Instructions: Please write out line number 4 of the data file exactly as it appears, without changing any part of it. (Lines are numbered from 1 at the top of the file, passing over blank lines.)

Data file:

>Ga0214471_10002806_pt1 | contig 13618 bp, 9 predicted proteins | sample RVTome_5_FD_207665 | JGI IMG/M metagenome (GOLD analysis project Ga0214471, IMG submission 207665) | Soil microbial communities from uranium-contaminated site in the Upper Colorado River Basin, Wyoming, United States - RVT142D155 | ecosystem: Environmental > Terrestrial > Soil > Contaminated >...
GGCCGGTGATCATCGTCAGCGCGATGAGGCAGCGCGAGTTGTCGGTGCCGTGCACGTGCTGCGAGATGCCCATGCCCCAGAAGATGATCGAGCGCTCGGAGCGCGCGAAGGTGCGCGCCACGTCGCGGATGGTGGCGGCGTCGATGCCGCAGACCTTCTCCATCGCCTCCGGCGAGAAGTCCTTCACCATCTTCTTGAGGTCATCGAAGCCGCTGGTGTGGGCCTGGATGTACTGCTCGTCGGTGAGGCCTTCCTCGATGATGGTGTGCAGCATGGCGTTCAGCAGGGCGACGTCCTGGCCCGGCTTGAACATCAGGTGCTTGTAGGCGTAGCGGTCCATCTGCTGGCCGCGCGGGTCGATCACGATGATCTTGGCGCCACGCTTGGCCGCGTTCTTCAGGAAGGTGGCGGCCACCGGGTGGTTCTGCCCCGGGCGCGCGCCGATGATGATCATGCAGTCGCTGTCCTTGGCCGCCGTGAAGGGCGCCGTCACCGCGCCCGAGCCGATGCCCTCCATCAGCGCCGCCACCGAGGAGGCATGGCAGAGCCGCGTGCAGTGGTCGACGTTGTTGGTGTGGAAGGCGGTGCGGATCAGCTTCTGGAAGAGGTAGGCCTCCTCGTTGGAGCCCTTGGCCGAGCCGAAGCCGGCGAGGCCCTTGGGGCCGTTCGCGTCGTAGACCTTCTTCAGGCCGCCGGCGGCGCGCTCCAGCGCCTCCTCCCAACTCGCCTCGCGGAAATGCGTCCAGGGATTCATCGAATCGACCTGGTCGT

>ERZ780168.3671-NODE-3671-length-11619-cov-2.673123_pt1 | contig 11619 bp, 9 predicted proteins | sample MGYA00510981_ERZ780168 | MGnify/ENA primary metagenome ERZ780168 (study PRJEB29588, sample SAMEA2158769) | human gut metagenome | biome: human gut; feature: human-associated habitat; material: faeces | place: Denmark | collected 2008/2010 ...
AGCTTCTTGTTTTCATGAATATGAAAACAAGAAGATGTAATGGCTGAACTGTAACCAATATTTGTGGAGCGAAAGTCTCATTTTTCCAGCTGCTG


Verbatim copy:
AGCTTCTTGTTTTCATGAATATGAAAACAAGAAGATGTAATGGCTGAACTGTAACCAATATTTGTGGAGCGAAAGTCTCATTTTTCCAGCTGCTG